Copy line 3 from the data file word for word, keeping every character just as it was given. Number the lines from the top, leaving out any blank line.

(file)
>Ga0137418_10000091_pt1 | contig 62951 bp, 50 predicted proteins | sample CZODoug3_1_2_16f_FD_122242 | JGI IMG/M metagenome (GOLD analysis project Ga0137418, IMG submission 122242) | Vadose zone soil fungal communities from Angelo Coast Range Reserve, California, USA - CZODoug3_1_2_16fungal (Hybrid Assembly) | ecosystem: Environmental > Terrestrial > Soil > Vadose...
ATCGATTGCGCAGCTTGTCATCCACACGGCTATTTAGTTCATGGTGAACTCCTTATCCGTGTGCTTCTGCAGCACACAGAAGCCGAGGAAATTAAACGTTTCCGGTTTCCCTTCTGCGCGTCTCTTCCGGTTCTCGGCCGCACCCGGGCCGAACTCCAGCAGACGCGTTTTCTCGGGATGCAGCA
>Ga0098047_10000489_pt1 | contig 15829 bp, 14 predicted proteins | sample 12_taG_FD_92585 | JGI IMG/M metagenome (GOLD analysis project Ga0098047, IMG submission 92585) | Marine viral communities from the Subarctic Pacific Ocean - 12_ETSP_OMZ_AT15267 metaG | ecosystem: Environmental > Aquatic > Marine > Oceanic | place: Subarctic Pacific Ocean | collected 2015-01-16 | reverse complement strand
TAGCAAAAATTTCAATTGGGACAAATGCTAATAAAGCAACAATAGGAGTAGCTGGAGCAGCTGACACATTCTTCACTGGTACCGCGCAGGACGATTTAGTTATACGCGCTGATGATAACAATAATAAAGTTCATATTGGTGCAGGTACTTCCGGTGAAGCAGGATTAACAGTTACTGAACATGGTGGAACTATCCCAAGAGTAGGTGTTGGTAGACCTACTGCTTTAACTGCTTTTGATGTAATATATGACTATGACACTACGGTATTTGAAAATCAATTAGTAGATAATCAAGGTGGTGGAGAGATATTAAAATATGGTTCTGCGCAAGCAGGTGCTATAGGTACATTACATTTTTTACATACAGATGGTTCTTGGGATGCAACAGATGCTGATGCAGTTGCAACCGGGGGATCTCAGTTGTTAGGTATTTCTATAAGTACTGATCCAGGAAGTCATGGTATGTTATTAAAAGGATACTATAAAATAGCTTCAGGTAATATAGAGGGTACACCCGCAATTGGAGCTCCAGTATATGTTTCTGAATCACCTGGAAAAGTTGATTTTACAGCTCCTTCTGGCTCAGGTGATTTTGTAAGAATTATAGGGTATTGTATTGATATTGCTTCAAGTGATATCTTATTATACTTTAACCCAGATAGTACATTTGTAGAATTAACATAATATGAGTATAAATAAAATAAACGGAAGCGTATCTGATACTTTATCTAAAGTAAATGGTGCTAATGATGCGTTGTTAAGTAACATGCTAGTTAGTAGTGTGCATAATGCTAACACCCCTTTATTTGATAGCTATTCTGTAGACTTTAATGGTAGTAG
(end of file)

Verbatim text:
>Ga0098047_10000489_pt1 | contig 15829 bp, 14 predicted proteins | sample 12_taG_FD_92585 | JGI IMG/M metagenome (GOLD analysis project Ga0098047, IMG submission 92585) | Marine viral communities from the Subarctic Pacific Ocean - 12_ETSP_OMZ_AT15267 metaG | ecosystem: Environmental > Aquatic > Marine > Oceanic | place: Subarctic Pacific Ocean | collected 2015-01-16 | reverse complement strand